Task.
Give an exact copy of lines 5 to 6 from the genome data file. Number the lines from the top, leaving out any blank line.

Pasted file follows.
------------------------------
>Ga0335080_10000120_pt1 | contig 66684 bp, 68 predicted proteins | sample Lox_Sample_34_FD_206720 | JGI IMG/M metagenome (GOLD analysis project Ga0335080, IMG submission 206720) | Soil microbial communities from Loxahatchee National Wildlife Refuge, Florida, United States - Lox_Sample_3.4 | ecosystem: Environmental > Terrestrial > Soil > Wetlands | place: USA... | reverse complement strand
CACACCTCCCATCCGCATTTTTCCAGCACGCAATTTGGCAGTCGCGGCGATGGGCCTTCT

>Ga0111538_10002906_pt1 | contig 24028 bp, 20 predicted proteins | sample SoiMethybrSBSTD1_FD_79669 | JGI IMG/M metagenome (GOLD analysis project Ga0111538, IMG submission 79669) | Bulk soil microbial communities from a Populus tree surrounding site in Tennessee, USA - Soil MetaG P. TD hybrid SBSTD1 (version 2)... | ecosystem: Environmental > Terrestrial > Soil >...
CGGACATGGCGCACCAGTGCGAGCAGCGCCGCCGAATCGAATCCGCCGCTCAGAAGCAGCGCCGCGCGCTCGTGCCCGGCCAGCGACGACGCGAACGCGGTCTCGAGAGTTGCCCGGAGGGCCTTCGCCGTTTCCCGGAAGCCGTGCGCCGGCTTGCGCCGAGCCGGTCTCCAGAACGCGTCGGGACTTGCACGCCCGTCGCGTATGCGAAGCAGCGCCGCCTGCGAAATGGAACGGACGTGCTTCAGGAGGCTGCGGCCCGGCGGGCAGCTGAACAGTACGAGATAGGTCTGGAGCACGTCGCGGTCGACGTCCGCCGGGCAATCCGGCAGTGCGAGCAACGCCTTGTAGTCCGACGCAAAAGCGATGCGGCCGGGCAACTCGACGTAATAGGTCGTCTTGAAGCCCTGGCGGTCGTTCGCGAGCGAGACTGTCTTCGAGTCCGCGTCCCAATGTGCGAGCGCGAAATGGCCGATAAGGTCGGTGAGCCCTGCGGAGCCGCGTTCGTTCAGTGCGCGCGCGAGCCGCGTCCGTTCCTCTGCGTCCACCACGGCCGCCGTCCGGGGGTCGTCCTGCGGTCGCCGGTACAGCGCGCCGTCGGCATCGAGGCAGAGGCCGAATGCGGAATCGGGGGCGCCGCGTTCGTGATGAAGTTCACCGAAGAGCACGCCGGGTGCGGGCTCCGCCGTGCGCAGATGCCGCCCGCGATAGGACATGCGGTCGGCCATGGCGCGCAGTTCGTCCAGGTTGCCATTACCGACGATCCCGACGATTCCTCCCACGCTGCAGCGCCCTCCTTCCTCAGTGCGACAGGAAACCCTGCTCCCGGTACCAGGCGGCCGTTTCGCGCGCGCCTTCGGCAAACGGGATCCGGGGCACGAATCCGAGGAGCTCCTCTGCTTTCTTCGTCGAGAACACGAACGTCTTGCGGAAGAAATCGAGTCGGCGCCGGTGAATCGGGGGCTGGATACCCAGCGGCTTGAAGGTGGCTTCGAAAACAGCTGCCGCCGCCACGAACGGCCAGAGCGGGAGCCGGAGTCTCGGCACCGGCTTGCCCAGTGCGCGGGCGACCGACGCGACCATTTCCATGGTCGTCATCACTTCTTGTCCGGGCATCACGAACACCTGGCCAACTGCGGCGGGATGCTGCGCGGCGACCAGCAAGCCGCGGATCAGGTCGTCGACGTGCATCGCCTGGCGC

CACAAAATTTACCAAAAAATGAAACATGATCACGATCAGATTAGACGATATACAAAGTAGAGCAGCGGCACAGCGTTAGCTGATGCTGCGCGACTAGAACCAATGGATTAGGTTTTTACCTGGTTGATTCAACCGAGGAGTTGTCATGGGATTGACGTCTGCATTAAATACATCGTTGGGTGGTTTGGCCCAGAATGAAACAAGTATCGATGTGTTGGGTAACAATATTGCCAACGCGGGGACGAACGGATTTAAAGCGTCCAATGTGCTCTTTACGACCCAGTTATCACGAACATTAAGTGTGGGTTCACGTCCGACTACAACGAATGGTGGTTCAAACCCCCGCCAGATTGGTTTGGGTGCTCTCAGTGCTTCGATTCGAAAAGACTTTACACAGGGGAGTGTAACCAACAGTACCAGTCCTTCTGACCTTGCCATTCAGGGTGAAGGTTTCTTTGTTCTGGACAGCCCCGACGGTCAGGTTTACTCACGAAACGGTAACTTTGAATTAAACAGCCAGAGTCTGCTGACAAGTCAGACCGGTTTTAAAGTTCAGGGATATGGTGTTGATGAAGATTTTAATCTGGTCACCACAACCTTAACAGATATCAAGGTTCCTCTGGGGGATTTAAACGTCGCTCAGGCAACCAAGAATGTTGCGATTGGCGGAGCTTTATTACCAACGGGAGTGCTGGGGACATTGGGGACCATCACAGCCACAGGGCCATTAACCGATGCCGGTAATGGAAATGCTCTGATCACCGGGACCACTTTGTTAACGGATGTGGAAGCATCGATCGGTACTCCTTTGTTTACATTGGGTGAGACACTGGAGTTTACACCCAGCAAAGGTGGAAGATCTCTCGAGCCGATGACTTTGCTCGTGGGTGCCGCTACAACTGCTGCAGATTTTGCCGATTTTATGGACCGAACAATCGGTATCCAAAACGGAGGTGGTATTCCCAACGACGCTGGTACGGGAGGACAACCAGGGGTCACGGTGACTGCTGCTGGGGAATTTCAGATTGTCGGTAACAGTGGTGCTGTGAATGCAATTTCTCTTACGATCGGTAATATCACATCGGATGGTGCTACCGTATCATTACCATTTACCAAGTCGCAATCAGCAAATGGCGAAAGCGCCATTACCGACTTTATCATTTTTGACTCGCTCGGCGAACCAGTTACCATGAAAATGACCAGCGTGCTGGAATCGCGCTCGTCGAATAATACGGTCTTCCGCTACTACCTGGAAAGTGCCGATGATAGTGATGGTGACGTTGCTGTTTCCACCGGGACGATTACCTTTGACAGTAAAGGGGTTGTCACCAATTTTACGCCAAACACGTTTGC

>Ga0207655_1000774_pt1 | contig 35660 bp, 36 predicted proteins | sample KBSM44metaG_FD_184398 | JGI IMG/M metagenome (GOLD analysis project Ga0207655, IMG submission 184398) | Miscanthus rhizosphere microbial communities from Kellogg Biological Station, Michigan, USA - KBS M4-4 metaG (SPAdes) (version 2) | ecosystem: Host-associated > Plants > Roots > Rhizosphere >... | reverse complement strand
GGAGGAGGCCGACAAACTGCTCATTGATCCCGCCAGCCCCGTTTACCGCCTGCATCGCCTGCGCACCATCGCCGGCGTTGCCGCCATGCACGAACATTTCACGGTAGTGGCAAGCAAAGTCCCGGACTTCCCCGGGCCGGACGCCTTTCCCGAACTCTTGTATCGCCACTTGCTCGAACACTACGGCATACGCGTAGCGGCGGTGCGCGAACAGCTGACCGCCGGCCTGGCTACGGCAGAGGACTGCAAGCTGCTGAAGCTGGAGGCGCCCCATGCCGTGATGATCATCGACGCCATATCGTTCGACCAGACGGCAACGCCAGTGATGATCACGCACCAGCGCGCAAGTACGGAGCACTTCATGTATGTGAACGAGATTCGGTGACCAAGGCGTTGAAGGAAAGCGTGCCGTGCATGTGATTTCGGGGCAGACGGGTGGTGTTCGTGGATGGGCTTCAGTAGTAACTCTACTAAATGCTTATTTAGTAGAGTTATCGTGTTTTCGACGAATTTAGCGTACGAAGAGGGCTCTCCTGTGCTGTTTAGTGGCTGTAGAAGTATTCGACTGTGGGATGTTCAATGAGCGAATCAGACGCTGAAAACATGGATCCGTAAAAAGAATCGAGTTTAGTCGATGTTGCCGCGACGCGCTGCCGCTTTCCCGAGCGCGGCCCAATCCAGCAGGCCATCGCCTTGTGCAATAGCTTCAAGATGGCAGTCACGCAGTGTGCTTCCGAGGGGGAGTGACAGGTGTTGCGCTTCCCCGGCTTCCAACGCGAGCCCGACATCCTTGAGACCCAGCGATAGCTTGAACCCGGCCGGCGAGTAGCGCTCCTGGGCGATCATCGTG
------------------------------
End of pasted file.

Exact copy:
CACAAAATTTACCAAAAAATGAAACATGATCACGATCAGATTAGACGATATACAAAGTAGAGCAGCGGCACAGCGTTAGCTGATGCTGCGCGACTAGAACCAATGGATTAGGTTTTTACCTGGTTGATTCAACCGAGGAGTTGTCATGGGATTGACGTCTGCATTAAATACATCGTTGGGTGGTTTGGCCCAGAATGAAACAAGTATCGATGTGTTGGGTAACAATATTGCCAACGCGGGGACGAACGGATTTAAAGCGTCCAATGTGCTCTTTACGACCCAGTTATCACGAACATTAAGTGTGGGTTCACGTCCGACTACAACGAATGGTGGTTCAAACCCCCGCCAGATTGGTTTGGGTGCTCTCAGTGCTTCGATTCGAAAAGACTTTACACAGGGGAGTGTAACCAACAGTACCAGTCCTTCTGACCTTGCCATTCAGGGTGAAGGTTTCTTTGTTCTGGACAGCCCCGACGGTCAGGTTTACTCACGAAACGGTAACTTTGAATTAAACAGCCAGAGTCTGCTGACAAGTCAGACCGGTTTTAAAGTTCAGGGATATGGTGTTGATGAAGATTTTAATCTGGTCACCACAACCTTAACAGATATCAAGGTTCCTCTGGGGGATTTAAACGTCGCTCAGGCAACCAAGAATGTTGCGATTGGCGGAGCTTTATTACCAACGGGAGTGCTGGGGACATTGGGGACCATCACAGCCACAGGGCCATTAACCGATGCCGGTAATGGAAATGCTCTGATCACCGGGACCACTTTGTTAACGGATGTGGAAGCATCGATCGGTACTCCTTTGTTTACATTGGGTGAGACACTGGAGTTTACACCCAGCAAAGGTGGAAGATCTCTCGAGCCGATGACTTTGCTCGTGGGTGCCGCTACAACTGCTGCAGATTTTGCCGATTTTATGGACCGAACAATCGGTATCCAAAACGGAGGTGGTATTCCCAACGACGCTGGTACGGGAGGACAACCAGGGGTCACGGTGACTGCTGCTGGGGAATTTCAGATTGTCGGTAACAGTGGTGCTGTGAATGCAATTTCTCTTACGATCGGTAATATCACATCGGATGGTGCTACCGTATCATTACCATTTACCAAGTCGCAATCAGCAAATGGCGAAAGCGCCATTACCGACTTTATCATTTTTGACTCGCTCGGCGAACCAGTTACCATGAAAATGACCAGCGTGCTGGAATCGCGCTCGTCGAATAATACGGTCTTCCGCTACTACCTGGAAAGTGCCGATGATAGTGATGGTGACGTTGCTGTTTCCACCGGGACGATTACCTTTGACAGTAAAGGGGTTGTCACCAATTTTACGCCAAACACGTTTGC

>Ga0207655_1000774_pt1 | contig 35660 bp, 36 predicted proteins | sample KBSM44metaG_FD_184398 | JGI IMG/M metagenome (GOLD analysis project Ga0207655, IMG submission 184398) | Miscanthus rhizosphere microbial communities from Kellogg Biological Station, Michigan, USA - KBS M4-4 metaG (SPAdes) (version 2) | ecosystem: Host-associated > Plants > Roots > Rhizosphere >... | reverse complement strand